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Contxto – Cornershop, the Chilean/Mexican startup, is once again expanding throughout Latin America. On January 20, it finally entered the Colombian market. Then as of January 30, it’s fully-operating in São Paulo, Brazil.
And yet, in other Cornershop-related news, the unicorn’s plans to be acquired by Uber were recently dampened. This, following the Chilean government’s regulating body on antitrust and free competition, the FNE for its Spanish acronym, postponed the deadline for its ongoing investigation into the acquisition.
These authorities stated that the acquisition may “significantly reduce competition.”
Related article: Cornershop and Domicilios.com to clash with Rappi for Colombia
Cornershop in Colombia and Brazil
As you may recall, Cornershop can already be found delivering groceries in Peru, Canada, and of course, Mexico and Chile.
As per these recent developments, Colombia is added to the list. Moreover, users in São Paulo can now also complete their grocery shopping via the platform thanks to Cornershop’s partnership with Supermercado BIG.
Regardless, it’s not one to stay idle.
The startup plans to increase its presence in that country, reaching the cities of Curitiba, Porto Alegre, and Rio de Janeiro during March and April of this year.
In Brazil, it will have to compete with other grocery delivery businesses such as the recently acquired Supermercado Now.
Related article: Uber to purchase majority stake in Cornershop for US$450 million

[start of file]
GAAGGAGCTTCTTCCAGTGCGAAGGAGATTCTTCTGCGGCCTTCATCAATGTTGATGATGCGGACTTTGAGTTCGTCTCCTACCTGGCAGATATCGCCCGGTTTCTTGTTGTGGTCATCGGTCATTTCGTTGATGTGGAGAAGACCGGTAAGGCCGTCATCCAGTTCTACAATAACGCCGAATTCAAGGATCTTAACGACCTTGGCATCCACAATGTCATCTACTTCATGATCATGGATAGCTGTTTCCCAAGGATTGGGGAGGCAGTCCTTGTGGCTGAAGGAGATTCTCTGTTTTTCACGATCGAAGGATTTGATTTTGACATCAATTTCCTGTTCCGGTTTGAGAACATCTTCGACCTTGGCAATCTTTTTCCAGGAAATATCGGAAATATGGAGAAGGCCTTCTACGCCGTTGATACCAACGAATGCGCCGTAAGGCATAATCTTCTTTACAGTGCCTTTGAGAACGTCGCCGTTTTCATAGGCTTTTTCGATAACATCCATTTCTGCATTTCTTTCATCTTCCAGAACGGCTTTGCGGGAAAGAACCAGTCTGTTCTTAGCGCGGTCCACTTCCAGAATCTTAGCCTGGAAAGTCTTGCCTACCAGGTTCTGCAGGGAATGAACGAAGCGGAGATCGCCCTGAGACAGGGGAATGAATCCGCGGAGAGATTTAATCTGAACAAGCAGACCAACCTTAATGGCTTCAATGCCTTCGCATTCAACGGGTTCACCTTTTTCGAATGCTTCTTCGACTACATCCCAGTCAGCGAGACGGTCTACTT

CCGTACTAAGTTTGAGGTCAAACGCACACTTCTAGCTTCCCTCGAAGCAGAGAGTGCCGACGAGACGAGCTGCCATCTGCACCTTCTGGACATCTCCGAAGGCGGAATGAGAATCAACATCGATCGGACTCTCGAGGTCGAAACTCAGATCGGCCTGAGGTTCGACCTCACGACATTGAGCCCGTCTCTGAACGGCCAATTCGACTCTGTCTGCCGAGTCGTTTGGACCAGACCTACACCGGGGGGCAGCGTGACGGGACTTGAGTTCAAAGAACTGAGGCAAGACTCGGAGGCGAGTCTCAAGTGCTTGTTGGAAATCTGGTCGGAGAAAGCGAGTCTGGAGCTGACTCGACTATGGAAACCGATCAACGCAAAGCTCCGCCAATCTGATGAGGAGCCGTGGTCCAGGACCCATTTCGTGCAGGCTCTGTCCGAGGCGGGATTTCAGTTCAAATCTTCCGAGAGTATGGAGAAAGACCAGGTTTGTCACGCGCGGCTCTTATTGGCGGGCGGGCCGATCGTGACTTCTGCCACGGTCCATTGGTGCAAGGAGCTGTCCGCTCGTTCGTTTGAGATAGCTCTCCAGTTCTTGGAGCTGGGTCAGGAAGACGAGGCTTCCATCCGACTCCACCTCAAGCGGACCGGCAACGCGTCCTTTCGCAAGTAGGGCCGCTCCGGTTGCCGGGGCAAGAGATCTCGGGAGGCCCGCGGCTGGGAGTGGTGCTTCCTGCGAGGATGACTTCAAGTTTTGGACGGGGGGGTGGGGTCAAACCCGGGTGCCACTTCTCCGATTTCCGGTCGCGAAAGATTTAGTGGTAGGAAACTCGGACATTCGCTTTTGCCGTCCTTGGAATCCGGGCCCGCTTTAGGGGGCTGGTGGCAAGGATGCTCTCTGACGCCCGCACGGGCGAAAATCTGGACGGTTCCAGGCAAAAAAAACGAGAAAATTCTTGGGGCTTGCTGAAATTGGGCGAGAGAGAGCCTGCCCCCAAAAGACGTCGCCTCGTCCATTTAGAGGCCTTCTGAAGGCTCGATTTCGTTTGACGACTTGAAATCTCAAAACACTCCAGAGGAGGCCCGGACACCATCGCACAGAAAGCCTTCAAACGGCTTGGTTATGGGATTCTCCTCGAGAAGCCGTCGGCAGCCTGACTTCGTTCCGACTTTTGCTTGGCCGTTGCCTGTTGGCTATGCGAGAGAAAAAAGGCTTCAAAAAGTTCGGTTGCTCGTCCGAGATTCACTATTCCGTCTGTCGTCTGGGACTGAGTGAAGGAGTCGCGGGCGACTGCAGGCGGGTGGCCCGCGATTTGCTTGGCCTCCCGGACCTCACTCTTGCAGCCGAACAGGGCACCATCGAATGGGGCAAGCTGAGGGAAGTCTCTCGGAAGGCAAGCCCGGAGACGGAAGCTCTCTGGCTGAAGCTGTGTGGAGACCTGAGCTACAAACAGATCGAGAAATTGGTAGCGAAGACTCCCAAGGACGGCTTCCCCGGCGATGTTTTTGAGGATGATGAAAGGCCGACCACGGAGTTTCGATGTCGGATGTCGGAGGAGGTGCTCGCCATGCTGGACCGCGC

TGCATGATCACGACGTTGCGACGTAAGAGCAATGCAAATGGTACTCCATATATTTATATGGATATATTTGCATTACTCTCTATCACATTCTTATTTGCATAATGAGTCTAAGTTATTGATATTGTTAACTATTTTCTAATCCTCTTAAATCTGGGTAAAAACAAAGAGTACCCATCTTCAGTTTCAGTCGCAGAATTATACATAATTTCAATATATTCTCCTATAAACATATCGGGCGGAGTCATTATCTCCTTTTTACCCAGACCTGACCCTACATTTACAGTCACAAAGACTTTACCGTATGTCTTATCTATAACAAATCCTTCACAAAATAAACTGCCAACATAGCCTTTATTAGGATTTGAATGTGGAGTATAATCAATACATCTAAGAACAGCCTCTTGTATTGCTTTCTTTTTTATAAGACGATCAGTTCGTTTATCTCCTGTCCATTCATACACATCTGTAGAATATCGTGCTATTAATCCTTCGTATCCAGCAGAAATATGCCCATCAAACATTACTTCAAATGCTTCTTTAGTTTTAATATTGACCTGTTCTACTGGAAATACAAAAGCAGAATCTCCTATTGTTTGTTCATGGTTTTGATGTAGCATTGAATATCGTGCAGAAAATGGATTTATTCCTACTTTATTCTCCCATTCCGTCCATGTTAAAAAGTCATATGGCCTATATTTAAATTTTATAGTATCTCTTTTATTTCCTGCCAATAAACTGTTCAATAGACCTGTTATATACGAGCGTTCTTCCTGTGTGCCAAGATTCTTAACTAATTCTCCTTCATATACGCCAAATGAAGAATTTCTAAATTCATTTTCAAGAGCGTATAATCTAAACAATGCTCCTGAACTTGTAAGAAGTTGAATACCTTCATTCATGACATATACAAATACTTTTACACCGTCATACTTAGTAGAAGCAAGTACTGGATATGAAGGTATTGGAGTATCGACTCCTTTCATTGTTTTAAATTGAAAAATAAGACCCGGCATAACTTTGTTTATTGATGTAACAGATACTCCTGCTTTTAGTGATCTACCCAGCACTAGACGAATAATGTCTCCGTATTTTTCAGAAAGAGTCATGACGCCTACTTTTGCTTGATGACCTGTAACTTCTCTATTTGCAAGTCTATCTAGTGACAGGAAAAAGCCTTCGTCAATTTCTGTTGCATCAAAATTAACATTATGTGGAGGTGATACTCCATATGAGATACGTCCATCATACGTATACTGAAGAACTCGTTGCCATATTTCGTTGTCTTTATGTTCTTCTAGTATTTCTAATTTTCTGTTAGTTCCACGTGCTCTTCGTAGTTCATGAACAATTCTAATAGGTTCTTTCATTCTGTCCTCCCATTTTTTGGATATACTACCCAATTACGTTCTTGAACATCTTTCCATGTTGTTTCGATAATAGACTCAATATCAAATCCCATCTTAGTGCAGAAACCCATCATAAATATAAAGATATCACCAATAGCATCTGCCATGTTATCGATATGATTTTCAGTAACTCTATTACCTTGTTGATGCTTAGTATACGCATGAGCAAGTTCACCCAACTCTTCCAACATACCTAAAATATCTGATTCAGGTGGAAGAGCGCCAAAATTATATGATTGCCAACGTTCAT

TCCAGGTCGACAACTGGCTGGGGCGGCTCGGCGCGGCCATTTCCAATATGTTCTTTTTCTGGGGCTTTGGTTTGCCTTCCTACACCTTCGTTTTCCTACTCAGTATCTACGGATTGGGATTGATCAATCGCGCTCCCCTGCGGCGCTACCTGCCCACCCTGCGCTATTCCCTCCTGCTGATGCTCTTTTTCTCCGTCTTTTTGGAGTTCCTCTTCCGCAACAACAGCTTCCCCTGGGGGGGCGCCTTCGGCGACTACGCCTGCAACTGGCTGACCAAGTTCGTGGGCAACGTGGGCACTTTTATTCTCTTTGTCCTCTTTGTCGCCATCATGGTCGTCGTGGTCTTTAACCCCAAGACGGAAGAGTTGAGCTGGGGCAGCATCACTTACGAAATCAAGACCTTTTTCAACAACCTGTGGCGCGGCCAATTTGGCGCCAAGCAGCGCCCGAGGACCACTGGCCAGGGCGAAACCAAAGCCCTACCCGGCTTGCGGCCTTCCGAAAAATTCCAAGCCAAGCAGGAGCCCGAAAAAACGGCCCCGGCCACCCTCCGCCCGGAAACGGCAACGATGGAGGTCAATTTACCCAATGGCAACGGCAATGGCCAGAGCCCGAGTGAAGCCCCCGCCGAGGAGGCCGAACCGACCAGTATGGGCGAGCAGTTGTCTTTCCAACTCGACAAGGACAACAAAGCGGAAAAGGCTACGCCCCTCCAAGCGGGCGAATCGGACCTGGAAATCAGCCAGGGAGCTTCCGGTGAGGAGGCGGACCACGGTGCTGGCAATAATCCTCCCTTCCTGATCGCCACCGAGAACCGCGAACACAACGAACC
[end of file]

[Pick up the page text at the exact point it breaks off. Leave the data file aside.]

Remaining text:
Will the acquisition ever happen?
Cornershop hasn’t had it easy in its search to be acquired. In June of last year, Mexican authorities rejected Walmart’s acquisition of the startup on the grounds of antitrust legislation.
That didn’t discourage leadership.
A couple of months later, in October of 2019, it was announced that Uber would be buying a majority stake in the startup. The price tag was around US$450 million. An improvement on what Walmart had offered at US$225 million.
But on February 7, Chilean authorities stepped in.
The government stated that more time was required for its investigation. Obviously, this means its approval is on hiatus. It appears that its antitrust body is concerned that Uber’s absorption of the startup will eat too large a portion of the overall market and cut others out.
So as part of the second phase of the ongoing investigation, until March 6, third parties are welcome to present precedents about Cornershop’s business. Whether from the consumer’s or competition’s side, the government wants to hear about it.
Will Cornershop once again be benched?
Wanna hear more? We recommend you listen to the following podcast episode: El capital de riesgo desde los ojos de Ualá. You can find the time stamp available in the description.
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